LIU Post Theatre Professor Takes a “Globe-al” Approach to Shakespeare
For LIU Post Theatre Professor Valerie Clayman Pye, the story of her latest book, Unearthing Shakespeare: Embodied Performance and the Globe, starts in 1998.
That’s when Pye, then a student at the London Academy of Music and Dramatic Art, first visited Shakespeare’s Globe, the 1997 reconstruction of the original Globe Theatre that sits less than a thousand feet from where the Lord Chamberlain’s Men originally performed Shakespeare’s plays.
“It’s completely unlike what we think of as a theater today,” Pye recalls. “We might think about a space that’s very blank and empty that each individual production puts a set into, and it’s always being transformed into something else, but in the Elizabethan theatre, the theater itself was very ornate, and there were certain things about it that are very different from what we’re accustomed to.”
Those differences are central to Pye’s book, the first to consider what the reconstructed Globe can contribute to our understanding of Shakespeare’s plays.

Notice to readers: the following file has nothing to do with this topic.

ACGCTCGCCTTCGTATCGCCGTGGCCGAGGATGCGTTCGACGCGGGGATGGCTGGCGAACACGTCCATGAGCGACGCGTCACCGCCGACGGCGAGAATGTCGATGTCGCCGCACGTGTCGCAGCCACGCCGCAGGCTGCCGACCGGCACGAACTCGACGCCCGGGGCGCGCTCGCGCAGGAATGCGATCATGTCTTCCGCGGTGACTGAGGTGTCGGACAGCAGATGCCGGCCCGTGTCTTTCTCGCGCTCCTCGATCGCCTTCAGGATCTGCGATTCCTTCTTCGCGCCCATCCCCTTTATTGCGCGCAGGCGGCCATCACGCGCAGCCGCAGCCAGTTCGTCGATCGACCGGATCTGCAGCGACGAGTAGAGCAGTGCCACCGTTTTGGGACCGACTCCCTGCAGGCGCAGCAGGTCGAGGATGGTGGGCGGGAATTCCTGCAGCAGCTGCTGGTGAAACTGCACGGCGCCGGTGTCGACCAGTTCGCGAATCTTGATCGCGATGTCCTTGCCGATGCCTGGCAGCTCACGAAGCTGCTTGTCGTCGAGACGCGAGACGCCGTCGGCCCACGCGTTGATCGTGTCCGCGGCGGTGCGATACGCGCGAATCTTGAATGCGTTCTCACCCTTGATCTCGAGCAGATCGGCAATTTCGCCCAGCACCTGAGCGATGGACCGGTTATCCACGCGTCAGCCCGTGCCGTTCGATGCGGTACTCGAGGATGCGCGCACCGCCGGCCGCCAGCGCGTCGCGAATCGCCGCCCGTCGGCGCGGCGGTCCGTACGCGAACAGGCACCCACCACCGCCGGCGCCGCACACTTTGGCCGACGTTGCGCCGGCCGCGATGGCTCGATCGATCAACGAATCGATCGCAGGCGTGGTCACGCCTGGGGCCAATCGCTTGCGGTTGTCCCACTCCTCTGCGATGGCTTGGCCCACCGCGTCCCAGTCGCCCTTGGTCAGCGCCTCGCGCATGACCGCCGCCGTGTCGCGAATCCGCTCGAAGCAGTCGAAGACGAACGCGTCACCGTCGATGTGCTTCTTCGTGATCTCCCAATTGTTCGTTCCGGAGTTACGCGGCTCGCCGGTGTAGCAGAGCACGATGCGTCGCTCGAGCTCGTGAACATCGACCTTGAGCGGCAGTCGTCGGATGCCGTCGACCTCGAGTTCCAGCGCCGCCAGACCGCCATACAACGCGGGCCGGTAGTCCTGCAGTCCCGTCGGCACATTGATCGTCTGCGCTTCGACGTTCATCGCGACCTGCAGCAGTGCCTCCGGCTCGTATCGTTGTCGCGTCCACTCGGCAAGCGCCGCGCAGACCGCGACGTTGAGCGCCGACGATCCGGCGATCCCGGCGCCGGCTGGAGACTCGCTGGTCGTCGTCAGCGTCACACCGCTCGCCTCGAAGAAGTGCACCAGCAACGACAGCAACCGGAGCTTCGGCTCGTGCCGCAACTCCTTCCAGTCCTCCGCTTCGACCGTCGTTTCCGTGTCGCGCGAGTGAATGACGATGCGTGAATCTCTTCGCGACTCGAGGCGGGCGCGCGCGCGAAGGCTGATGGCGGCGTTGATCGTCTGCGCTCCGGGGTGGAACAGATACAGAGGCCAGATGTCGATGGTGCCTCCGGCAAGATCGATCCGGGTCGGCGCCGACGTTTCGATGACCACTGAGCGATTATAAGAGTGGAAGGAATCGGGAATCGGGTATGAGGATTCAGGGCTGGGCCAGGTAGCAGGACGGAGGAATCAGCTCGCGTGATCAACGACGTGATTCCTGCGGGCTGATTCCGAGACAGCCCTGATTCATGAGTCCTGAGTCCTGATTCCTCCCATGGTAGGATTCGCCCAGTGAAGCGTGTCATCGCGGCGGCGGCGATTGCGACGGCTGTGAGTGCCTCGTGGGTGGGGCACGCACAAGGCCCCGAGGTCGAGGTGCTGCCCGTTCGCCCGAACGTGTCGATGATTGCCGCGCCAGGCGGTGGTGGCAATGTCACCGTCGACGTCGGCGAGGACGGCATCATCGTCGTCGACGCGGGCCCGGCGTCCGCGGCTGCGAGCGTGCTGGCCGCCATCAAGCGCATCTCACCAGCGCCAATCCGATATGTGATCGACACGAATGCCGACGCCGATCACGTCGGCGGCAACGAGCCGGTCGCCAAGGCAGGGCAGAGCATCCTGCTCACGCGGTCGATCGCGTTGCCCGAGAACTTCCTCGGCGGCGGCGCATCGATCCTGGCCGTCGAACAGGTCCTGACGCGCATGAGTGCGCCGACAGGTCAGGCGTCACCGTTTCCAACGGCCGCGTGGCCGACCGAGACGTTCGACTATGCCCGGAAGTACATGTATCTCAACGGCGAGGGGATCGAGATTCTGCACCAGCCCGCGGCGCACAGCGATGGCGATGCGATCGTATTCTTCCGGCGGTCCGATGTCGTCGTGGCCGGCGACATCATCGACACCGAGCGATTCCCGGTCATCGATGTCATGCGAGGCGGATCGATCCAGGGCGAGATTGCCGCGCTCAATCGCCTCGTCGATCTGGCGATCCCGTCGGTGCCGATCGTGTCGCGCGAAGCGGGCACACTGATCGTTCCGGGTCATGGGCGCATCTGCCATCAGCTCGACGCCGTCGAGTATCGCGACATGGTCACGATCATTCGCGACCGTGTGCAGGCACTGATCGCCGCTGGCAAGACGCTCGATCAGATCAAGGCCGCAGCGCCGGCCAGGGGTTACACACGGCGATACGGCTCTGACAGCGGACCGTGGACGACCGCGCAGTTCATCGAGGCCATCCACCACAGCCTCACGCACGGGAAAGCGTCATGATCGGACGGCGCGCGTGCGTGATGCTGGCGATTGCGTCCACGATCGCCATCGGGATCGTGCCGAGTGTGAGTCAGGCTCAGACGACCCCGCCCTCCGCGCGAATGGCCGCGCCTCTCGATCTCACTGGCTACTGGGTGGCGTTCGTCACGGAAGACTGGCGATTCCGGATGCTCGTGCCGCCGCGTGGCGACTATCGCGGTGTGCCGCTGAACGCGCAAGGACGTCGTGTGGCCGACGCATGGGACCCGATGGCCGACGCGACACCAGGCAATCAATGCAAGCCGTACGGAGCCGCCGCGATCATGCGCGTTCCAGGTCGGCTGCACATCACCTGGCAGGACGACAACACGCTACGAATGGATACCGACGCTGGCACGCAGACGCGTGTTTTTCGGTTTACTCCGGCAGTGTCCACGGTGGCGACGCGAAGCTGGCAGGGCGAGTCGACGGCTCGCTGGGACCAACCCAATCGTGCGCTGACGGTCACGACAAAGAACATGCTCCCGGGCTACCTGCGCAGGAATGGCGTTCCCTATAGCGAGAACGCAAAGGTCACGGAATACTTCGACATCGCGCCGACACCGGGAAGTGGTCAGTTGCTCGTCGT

“I felt that the theater was unlike anything I had ever experienced before,” Pye said, “and I felt almost as thought it was a character within the performance. It was so alive, and so unlike anything I had ever experienced, that it ignited in me this question of, ‘Shakespeare here is so different; how do we learn from this space and figure out how to ignite and inspire dynamic performances in any theatre?”
That question led Pye to her doctoral dissertation at the University of Exeter – “I essentially devised an actor training methodology, based on the conditions at the Globe, for training actors to perform Shakespeare anywhere” – and the methodology Pye devised is at the heart of Unearthing Shakespeare.
While Pye’s book is primarily intended for those involved with bringing Shakespeare’s words to life on stage, there’s plenty to interest those who are more likely to be in the audience.
“The primary audience is theatre-makers,” Pye said, “but the secondary audience is definitely people who appreciate Shakespeare performance. There’s a good portion of it that is practical advice for how to speak it and perform it and direct it, but on the other hand, there’s probably 30 percent of the book that really just has to do with all of the different dynamics of performance – how space functions, what would have been different in Shakespeare’s day, how it’s come to chance – and I think that that’s applicable for anyone who’s interested in Shakespeare and performance.”
Of course for the aspiring theatre professionals who study with Pye in LIU Post’s acclaimed School of Performing Arts, their education will benefit from their professor’s “Globe-al” perspective.
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